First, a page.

Another big one for me is irritability and frustration. I will get frustrated and annoyed twice as fast as I would normally and the frustration effects me more than it should. I take things more personally, and might assume that something was done purposely to annoy me.
Everything takes so long to do. Once I have decided to get out of bed in the morning it will normally take hours to gather the mental energy to actually make a move. I will often get stuck sat down at points in the day for hours at a time, feeling no motivation to move or do anything. If I decide to have a shower it will usually take hours between making the decision and getting in the shower and then I won't be able to motivate myself to dry off and at least half of my day is gone.
Another surprisingly common, yet less known symptom of depression is unexplained aches and pains. This is down to a couple of reasons that I could go into in more detail in a separate post. It can actually hurt a lot. Neck pain, back pain and headaches are my depression's favourites. It makes getting out of bed even harder when the mental pain spreads to the rest of my body.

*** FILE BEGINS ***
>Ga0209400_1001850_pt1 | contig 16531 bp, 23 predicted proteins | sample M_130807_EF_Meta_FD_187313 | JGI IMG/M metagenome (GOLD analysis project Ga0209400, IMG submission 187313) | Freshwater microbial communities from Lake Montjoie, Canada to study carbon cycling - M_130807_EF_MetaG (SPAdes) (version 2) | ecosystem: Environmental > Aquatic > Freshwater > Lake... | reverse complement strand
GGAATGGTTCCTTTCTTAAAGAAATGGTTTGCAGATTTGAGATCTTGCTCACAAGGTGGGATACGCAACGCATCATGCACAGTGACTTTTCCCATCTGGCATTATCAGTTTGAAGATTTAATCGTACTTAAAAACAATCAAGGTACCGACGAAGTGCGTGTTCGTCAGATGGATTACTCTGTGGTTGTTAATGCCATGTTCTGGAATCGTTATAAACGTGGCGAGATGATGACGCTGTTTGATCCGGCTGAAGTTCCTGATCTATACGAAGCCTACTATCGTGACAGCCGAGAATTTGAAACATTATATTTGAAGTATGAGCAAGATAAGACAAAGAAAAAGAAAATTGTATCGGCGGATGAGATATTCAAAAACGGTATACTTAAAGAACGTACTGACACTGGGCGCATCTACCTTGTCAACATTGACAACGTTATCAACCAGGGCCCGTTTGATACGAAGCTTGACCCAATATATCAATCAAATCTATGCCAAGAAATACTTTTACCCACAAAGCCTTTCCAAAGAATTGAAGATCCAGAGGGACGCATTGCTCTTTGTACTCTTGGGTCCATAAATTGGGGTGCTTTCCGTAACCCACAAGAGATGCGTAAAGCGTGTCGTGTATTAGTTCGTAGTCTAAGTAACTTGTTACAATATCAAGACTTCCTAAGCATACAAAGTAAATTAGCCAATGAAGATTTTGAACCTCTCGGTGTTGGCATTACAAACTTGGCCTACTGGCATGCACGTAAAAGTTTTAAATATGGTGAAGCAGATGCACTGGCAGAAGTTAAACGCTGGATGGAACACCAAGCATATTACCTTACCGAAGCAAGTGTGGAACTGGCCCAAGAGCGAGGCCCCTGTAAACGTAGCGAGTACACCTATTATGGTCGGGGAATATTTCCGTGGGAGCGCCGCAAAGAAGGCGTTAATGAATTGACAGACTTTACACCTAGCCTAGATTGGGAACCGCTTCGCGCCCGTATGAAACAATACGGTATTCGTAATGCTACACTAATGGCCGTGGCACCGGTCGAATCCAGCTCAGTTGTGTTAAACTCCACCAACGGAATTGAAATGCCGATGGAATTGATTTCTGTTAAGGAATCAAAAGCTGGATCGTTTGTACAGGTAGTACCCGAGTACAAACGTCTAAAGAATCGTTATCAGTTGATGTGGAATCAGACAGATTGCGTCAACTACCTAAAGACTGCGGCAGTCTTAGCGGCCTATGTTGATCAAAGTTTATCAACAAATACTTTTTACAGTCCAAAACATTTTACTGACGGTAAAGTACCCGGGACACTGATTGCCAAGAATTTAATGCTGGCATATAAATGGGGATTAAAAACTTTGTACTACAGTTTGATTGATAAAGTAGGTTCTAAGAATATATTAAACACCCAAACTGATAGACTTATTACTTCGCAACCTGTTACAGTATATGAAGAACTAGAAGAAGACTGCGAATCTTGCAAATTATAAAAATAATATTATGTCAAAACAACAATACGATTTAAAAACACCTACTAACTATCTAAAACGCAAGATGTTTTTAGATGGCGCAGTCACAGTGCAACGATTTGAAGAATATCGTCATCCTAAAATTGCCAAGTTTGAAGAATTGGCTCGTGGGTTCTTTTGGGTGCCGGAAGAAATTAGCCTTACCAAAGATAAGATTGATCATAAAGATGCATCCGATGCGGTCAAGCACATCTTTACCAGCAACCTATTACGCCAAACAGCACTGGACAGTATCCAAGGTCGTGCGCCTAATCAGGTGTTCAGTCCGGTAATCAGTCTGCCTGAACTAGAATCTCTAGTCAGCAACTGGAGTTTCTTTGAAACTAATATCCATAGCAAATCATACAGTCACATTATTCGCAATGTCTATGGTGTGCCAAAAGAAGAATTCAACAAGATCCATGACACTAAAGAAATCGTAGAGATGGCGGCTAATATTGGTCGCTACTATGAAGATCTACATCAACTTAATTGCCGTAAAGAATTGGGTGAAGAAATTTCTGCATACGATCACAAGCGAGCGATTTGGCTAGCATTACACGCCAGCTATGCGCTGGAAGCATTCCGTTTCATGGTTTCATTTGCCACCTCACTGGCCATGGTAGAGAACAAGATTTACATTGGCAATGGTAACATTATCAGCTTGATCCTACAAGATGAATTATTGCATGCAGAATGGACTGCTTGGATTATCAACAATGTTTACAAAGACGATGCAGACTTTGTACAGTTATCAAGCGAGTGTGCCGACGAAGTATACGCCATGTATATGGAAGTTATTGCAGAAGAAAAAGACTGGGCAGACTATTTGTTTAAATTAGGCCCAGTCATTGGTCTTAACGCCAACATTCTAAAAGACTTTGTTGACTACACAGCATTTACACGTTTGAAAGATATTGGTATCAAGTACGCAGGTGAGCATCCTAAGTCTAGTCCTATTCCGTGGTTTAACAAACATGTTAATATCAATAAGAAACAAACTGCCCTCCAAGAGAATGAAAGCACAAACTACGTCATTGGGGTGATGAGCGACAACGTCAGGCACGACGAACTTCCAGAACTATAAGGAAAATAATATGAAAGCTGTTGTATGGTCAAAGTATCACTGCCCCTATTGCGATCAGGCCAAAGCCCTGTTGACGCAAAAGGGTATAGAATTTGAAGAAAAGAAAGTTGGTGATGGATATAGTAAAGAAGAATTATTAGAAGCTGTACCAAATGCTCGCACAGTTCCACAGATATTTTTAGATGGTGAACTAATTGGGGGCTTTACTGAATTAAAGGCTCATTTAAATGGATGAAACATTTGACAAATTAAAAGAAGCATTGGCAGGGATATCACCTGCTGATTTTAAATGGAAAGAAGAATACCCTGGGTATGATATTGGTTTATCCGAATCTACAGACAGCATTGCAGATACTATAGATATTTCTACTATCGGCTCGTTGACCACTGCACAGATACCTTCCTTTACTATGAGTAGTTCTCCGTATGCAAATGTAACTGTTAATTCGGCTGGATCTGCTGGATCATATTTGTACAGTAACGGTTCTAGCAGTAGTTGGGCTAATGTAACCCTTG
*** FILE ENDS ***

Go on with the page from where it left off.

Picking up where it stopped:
With depression, the presenting symptoms can vary greatly. No one person experiences it the same as another which can make sympathising, understanding and diagnosis extremely difficult. Awareness of how the illness can effect someone and gaining more insight into personal stories of depression is how we can move forward and continue to fight the stigma. So please share this post and share your stories with others or in the comments.
11 February 2017 | Post A Comment
The more pressure I put on myself to try and write, the more anxious and stressed it makes me. It's a cycle I am so strongly trying to fight out of. I know that writing on here gives me a release and a focus and I desperately need that at the moment. So I am giving myself a shake and going to blindly write down letters until they form sentences and submerse myself in a web of my own words.
I think I have been unemployed for almost 6 months now. Wouldn't it be nice if in that time to 'relax' I had seen some improvements? There has been none. A big reason it hasn't been a time relax is because of the constant stream of demanding benefit letters and novel length forms to fill out and send back at short notice. A bit like having a job really.